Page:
Iv’e researched much of the Koran and I read up on a couple of intersting facts.
The Koran states that once a man is dead, the after life is preceded with rivers flowing with honey and alchohol (because alchohol is prohibited to be intaken on Earth) and 40 or so virgins for every man. The funny thing is that the being a Roman Catholic, the Islamic religion is basically setting you up with strict guidelines to follow in your “earthly” life, while the Catholic belief prepares you for the afterlife. Also, as Catholics, we beleive that the Crusades were wrong, but Muslims still think that the Crusades were done for the right cause…seems that the quote “All Muslims are war mongers” isn’t that steriotypical afterall…
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You’ve put this in Comments on Cecil’s Columns, but I’m not aware of one of Cecil’s columns dealing with this issue (at least, not directly) and you don’t seem to be quoting or commenting on any tangential issues. Hence, I’m moving this to Great Debates, the place for discussions on religions. No big deal, you’re new and we’re forgiving.
Um, this is not the impression I get from certain Catholics. Faithful Catholics - those who are wholeheartedly devoted to the Vatican and what the Holy See teaches - believe that the Crusades were faught to liberate the Holy Land from Muslim occupation. As modernism has caught up with Catholicism, it has become almost necessary to assert that the Crusades were nothing but immoral, unjust Christian aggression. (As in most issues, the truth is somewhere in the middle.)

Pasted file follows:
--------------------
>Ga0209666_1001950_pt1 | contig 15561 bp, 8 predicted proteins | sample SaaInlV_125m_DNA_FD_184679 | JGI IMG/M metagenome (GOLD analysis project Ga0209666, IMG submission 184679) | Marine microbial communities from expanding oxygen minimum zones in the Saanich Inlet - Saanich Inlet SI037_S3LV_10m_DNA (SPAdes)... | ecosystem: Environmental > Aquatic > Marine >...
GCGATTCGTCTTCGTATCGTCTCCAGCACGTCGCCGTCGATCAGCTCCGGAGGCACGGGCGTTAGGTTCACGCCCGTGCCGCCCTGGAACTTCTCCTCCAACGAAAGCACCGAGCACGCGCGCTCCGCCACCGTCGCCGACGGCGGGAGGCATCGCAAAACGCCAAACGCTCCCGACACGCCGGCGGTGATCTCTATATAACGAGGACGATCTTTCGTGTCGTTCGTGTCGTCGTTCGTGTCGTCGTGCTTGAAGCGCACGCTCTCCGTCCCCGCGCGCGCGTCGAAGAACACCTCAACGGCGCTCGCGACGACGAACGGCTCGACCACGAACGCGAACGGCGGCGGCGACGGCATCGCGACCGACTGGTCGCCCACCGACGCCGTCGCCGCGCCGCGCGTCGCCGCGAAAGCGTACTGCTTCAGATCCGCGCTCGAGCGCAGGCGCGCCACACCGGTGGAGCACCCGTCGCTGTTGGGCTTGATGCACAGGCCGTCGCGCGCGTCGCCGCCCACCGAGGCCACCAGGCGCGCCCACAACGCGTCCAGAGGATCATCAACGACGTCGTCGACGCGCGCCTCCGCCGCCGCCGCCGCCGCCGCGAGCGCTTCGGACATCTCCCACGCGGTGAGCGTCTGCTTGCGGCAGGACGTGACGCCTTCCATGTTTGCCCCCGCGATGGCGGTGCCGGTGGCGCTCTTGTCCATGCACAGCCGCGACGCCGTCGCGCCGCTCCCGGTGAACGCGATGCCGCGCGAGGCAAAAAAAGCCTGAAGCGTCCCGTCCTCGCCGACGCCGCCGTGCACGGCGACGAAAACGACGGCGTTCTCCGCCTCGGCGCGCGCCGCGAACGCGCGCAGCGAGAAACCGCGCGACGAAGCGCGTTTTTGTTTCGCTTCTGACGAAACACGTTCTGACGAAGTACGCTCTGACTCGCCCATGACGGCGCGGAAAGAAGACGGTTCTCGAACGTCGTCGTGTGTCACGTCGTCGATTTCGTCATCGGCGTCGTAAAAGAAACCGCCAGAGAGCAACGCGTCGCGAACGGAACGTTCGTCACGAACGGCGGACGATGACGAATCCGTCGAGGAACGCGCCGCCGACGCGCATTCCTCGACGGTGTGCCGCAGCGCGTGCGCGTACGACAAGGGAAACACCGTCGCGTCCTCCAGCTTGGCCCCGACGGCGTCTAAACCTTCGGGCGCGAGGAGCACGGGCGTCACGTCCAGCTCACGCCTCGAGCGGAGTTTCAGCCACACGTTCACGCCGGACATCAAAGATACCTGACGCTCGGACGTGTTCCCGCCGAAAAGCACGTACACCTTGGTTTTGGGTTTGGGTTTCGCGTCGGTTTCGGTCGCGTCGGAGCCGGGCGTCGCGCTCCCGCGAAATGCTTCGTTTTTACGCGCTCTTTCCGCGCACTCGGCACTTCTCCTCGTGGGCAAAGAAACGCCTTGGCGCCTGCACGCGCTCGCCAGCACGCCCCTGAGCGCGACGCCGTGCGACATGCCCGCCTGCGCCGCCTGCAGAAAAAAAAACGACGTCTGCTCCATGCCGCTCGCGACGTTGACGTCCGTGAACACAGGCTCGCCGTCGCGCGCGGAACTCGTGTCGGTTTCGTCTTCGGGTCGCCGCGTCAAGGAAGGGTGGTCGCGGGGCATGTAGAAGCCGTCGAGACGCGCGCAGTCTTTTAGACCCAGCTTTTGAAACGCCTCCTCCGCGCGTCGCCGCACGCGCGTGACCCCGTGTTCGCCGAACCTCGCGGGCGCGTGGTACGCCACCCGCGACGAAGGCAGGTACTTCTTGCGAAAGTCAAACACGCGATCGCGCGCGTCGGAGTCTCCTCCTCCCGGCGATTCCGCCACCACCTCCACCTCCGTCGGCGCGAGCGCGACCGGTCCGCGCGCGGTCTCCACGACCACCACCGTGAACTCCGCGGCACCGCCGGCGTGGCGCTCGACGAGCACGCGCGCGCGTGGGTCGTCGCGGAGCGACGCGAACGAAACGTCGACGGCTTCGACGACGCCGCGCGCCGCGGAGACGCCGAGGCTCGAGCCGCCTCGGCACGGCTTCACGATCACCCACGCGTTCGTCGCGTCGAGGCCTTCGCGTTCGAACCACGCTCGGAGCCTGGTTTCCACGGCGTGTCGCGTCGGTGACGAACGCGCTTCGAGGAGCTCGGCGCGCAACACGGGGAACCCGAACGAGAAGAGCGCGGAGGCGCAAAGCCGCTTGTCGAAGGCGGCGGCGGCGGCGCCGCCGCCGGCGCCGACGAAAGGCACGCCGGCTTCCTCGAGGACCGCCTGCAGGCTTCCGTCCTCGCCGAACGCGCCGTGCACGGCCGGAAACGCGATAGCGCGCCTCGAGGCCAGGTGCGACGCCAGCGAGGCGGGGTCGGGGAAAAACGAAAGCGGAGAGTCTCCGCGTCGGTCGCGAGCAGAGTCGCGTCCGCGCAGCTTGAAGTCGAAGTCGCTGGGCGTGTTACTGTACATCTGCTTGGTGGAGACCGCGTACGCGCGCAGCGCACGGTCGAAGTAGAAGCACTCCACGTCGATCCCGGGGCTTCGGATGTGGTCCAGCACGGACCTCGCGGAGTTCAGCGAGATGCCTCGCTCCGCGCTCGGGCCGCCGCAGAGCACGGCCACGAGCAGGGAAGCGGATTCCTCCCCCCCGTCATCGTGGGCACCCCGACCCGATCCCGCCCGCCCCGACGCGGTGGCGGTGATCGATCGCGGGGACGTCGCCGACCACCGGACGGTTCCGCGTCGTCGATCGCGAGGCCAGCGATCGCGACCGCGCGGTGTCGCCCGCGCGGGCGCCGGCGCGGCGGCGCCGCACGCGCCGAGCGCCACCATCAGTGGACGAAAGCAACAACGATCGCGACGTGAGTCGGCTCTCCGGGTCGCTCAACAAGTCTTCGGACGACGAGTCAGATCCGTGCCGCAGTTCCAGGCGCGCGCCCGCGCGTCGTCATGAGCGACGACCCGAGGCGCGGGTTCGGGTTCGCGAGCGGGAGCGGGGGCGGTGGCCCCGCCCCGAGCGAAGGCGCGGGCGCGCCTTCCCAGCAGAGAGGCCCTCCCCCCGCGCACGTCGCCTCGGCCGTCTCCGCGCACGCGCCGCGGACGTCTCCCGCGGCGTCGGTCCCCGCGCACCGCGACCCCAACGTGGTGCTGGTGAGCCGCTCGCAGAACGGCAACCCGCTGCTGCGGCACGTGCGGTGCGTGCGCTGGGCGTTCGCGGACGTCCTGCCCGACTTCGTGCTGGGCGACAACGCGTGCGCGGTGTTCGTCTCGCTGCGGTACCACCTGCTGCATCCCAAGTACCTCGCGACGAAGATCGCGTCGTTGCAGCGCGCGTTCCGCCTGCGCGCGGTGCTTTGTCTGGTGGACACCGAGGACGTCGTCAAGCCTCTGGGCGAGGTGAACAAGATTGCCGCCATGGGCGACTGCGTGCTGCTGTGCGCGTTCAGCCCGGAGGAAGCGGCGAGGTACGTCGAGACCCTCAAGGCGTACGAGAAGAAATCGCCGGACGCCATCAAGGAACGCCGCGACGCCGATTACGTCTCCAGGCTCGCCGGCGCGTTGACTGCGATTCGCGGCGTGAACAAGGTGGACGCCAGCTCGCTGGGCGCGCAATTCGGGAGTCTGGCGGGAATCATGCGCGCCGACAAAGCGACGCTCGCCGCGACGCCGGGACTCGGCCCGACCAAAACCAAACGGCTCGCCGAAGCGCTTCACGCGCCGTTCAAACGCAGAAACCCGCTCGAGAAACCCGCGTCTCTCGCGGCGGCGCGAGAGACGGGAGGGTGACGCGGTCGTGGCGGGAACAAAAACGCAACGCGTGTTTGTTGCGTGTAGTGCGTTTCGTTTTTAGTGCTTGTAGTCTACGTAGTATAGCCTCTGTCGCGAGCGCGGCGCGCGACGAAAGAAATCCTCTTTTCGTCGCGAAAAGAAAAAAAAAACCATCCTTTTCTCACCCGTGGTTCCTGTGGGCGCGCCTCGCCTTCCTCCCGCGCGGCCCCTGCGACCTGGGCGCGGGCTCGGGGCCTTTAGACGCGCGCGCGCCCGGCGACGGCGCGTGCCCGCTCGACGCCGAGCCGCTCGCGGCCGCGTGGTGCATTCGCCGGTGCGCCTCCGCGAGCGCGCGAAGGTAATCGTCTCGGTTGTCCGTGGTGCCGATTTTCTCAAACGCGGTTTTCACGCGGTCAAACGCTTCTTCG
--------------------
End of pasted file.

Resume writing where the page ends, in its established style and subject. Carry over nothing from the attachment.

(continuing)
Muslims always have and always will consider the Crusades to be evil, immoral, unjust, and uncalled for. (This has to do with the fact that Muslims were obeying the mandates of Islam, which command Muslims to expand the political realm of Islam where the values and standards of Islam might rule the people, regardless of their religion. The expansion of the religious borders of Islam came after the expansion of Islam’s political borders. An important distinction: the wars of conquest were not wars to convert people to Islam but rather to bring Islamic rule over them.) Many Muslims, to this day, harbor some level of distrust and opposition and anger towards Christians - particularly Catholics - because of the Crusades.
Now, if you are talking about crusading, as in waging holy war, that’s another issue. Today, Muslims are divided as to how appropriate warfare is, especially in the absence of a caliph.